We recently devoted a good deal of attention to the Irish involvement in the First World War, and one rather obvious reason why ostentatious commemoration of the Irish war provokes unease and hostility relates to the questionable nature of British policy in Ireland, and the role of British security forces. This is nothing new: when the formal victory parade to mark the end of the Great War was held in Dublin in July 1919, it was attended by 5,000 ex-servicemen; but a few days earlier 3,000 members of the ‘Irish Nationalist Veterans Association’ had held a rally at the Mansion House where they had resolved to boycott the victory parade to register their opposition to a government that was intent, as they put it, on ‘the coercion of this country’.
The recent episode of BBC’s Panorama dealing with the actions of an undercover British Army unit known as the Military Reaction Force (MRF), provided damning proof of what ‘coercion’ might consist of on the streets of Belfast in the early 1970s, . This took place on the watch of Brigadier-General Frank Kitson, a man with ample experience of putting manners on the natives across the remnants of the British Empire; and both the underlying mentality and the methods used to do this were imported to Belfast in the early 1970s with horrendous results. The MRF practiced an unofficial shoot to kill policy, and did not seem particularly fussy about who they shot. A compelling range of testimony was presented here from former members of the unit in question, former members of the RUC and British Army (who should be given credit for appearing here), republicans, journalists, victims of the MRF, and relatives of their victims who did not survive. For the key allegation was that the unit killed a number of unarmed civilians who had been assumed – without any corroborating evidence – to be republican paramilitaries. The former members of the MRF interviewed by the BBC openly stated that their role was as a ‘terror’ force, that they had no compunction breaking the British Army’s own regulations on lethal force, and that they would do it all again if need be.
A standard means of defending such conduct is to argue that it had to be done, and to point out that the IRA were also indiscriminate. But this ignores the fact that these killers were not paramilitaries: they were supposed to be the forces of law and order, and should surely be held to a higher standard. The image of undercover British soldiers carrying out quite random drive-by shootings with Thompson submachine guns that could not be traced back to them is a shocking one. The BBC should be commended for an overdue expose: this was a rare glimpse of the depths to which the British state could sink.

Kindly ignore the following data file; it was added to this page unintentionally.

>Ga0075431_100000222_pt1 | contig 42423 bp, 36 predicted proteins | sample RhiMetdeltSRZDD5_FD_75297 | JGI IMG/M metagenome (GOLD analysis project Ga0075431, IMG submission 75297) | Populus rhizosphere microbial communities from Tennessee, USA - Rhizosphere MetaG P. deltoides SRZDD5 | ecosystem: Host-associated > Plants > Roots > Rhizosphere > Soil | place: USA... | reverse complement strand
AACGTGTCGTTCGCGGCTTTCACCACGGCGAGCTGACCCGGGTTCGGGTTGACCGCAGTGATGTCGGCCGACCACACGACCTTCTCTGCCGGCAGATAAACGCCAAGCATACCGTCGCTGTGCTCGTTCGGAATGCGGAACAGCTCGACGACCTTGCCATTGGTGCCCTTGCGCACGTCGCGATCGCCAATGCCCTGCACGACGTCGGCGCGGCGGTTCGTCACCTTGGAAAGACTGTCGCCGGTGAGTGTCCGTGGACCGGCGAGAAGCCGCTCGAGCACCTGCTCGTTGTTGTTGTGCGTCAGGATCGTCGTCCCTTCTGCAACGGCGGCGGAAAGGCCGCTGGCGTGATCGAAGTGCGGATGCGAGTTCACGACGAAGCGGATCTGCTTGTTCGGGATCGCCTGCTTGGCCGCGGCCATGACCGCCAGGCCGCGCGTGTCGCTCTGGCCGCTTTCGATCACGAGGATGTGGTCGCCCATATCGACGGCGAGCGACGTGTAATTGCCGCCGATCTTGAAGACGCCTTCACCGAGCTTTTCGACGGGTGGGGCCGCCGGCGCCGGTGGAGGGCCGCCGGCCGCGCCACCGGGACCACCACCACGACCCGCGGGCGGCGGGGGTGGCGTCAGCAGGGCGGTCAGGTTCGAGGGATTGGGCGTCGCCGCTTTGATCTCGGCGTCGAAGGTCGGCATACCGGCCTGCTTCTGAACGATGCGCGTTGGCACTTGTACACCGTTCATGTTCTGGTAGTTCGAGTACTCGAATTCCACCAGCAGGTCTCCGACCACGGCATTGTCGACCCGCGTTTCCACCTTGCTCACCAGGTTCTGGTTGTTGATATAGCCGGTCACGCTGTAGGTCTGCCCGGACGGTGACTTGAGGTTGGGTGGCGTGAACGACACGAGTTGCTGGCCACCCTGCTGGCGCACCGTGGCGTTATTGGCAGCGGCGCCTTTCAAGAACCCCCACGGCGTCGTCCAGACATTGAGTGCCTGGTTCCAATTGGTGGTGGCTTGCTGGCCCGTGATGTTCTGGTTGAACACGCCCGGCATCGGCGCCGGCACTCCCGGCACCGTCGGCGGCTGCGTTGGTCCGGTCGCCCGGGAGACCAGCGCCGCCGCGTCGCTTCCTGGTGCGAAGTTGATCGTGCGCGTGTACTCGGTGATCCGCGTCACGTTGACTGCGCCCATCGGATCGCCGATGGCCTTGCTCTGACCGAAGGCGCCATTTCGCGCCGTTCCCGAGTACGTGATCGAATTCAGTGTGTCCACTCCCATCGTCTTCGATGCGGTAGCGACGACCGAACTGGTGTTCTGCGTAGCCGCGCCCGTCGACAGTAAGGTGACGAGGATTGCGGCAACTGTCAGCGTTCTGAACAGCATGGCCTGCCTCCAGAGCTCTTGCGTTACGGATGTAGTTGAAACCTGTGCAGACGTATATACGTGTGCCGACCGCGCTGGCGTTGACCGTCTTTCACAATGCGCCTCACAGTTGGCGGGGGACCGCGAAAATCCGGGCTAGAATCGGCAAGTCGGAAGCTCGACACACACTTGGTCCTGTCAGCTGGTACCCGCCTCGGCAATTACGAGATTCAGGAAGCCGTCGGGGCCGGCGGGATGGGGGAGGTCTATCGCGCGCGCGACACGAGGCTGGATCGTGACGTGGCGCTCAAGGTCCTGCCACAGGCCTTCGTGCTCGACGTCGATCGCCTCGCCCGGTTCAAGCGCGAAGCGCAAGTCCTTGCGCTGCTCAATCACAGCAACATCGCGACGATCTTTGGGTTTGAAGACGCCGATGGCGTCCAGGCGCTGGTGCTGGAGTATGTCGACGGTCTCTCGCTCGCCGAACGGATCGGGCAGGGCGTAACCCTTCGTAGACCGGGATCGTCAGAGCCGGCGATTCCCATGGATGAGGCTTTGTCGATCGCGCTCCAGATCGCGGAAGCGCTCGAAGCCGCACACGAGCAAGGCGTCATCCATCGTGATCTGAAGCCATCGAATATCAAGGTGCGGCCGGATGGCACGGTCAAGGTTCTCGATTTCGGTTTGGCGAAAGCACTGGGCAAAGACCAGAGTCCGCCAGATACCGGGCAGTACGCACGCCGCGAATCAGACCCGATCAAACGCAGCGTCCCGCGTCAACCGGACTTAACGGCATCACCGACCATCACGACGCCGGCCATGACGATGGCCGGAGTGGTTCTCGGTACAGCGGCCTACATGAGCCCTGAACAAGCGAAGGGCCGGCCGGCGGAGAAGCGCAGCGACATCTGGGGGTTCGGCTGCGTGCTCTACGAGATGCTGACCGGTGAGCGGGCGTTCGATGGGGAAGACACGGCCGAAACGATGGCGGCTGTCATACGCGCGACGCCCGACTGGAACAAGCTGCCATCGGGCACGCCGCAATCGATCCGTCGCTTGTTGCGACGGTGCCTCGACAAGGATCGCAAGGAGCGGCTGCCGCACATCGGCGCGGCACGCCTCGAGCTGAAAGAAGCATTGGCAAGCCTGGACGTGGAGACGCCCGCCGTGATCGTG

It also focuses attention on the early years of the ‘Troubles’. While the records of the MRF are long since destroyed – funnily enough – a great deal of source material still survives, and on 28 November the National Archives of Ireland released the second batch of its records that are to be hosted on the University of Ulster’s CAIN (Conflict Archive on the Internet) database. Last year, 100 documents from the NAI, dealing with the years 1965-69, were added to the database (which already has extensive material from PRONI). Another 750 items were added from 1970-74, dealing with the ‘Arms Crisis’, internment, Bloody Friday, Bloody Sunday, Sunningdale, the 1974 Ulster Workers Strike, and much more. These are Irish official records, and as such cast light on how Northern Ireland and the outbreak of the ‘Troubles’ were viewed from Dublin. All were available under the ‘30 year’ rule, and the documents have been digitized and can be downloaded. No doubt there are many more to come (and plenty that have been squirreled away), but given the ongoing question of how the legacy of the past is to be dealt with in relation to the ‘Troubles’, any disclosure of records, no matter how modest, is surely to be welcomed. The CAIN database has become an invaluable resource in recent times, and these files add a small piece to an extensive and illuminating jigsaw that is well worth exploring.
To visit the CAIN database, click here.